Royce had a Windows 98 computer that was upgraded to Windows XP. His main word-processor was Clicker4 (1), a software package that enabled a user with a single switch to enter text and/or speak the entered text. Royce accessed Clicker4 by pulling his joystick backward. A wireless switch transmitter sent the switch signal to the Crick USB Switch Interface on the computer. Clicker4 was chosen because it was, at the time, the only software available that provided auditory scanning option.
CrossScanner (2), a single-switch-activated mousing software, was used to provide mouse control. Royce moved his joystick to the left to activate CrossScanner. To help Royce with his incoming emails, ZoomText (3) was provided to read text that was displayed on the screen. These two pieces of software, when used in combination with Clicker4, were to have solved all of Royce’s computer access needs: the ability to read, the ability to write, and the ability to perform mousing functions. Unfortunately, there were technical and usability issues that prevented this combination from being successfully implemented.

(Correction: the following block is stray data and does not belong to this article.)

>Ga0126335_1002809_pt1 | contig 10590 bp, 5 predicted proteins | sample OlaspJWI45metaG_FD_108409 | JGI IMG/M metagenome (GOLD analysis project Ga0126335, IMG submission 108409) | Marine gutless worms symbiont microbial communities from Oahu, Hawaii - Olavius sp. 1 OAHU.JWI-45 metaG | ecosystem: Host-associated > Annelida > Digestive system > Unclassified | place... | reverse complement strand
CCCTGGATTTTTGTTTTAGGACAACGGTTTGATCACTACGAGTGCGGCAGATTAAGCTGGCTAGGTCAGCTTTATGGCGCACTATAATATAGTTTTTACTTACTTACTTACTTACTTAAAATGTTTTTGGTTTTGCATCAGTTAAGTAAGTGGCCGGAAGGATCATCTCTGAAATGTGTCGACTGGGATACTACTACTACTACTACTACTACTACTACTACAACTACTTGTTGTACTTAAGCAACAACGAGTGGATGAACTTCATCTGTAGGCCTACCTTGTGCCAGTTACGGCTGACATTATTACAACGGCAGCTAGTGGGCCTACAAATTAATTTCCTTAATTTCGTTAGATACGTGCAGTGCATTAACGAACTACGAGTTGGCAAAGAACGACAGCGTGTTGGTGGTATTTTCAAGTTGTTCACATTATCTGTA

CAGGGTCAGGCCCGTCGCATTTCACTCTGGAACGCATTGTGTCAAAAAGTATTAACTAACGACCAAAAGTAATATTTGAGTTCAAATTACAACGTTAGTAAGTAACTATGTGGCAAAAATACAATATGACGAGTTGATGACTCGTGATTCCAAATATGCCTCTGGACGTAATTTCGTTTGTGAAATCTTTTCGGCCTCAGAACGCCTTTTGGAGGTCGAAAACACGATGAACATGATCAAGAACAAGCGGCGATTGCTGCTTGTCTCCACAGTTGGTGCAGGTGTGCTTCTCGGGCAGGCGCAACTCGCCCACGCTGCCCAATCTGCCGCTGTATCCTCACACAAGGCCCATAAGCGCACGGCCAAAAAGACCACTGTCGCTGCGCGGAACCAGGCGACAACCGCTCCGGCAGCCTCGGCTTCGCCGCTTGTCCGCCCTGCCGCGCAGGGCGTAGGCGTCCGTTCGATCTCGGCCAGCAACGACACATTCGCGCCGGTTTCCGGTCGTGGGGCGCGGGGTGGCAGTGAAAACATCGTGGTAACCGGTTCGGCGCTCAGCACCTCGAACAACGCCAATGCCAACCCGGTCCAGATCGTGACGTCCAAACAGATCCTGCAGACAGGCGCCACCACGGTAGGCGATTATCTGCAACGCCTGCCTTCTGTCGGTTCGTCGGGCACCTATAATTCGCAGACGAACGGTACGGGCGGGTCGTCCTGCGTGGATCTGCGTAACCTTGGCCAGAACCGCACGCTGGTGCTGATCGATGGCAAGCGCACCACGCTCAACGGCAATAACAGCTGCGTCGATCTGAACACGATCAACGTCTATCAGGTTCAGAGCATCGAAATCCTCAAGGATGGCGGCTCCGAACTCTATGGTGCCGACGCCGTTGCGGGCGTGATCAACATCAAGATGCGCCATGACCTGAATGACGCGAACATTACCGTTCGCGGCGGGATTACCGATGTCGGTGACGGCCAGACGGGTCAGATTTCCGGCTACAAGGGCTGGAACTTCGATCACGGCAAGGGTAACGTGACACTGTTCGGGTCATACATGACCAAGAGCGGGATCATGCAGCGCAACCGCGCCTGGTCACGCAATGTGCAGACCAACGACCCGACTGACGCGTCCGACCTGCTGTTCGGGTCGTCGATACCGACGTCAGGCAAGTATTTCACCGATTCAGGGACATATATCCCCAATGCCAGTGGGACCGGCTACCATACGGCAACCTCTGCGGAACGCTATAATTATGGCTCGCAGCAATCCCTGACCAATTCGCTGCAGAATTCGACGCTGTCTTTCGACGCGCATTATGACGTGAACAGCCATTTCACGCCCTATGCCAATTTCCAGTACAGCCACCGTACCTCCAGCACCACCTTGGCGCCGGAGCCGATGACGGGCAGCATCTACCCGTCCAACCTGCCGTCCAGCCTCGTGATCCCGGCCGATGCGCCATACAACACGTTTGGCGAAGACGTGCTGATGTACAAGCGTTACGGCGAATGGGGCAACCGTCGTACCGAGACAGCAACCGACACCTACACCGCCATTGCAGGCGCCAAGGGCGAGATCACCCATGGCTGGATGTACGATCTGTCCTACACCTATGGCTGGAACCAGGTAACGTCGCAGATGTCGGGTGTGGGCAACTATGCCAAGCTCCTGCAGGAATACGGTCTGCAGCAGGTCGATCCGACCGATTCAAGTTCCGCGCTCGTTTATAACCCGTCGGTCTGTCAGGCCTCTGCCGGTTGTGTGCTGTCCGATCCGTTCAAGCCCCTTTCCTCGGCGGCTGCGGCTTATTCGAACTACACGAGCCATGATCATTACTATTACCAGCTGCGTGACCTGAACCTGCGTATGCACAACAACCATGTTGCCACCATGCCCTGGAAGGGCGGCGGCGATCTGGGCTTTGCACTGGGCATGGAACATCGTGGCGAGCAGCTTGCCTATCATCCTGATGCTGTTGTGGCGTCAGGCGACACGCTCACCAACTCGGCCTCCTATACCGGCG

Because of Royce’s reduced vision, he was unable to see the mouse cursor on the screen or the icons that he was trying to select when he was using CrossScanner. In addition, Royce had never seen the computer desktop before, and trying to learn the concept of moving and selecting icons on the screen proved to be too high of a cognitive load for him.
ZoomText’s voice output also interfered with Clicker4’s auditory scanning, and caused a system crash if both were used simultaneously. As a result, only one of the two programs could be active at any given time. When switching from ZoomText to Clicker4, however, the system was unable to automatically bring Clicker4 to the system foreground as the active window. The end result was that Royce could turn off ZoomText, but would be unable to subsequently access Clicker4.
The issue of active windows also surfaced while selecting an email software package. When Clicker4 attempted to interface with certain software programs, it was not always able to ascertain which window had focus, and hence which program should receive the keystrokes it sent. Often when a dialogue box was demanding a response, Clicker4 directed its outputs to a different window. As a result, Royce was no longer able to proceed with his task, and in fact was often unable to proceed with any task at all. This problem was particularly important to consider in the choice of email software for Royce.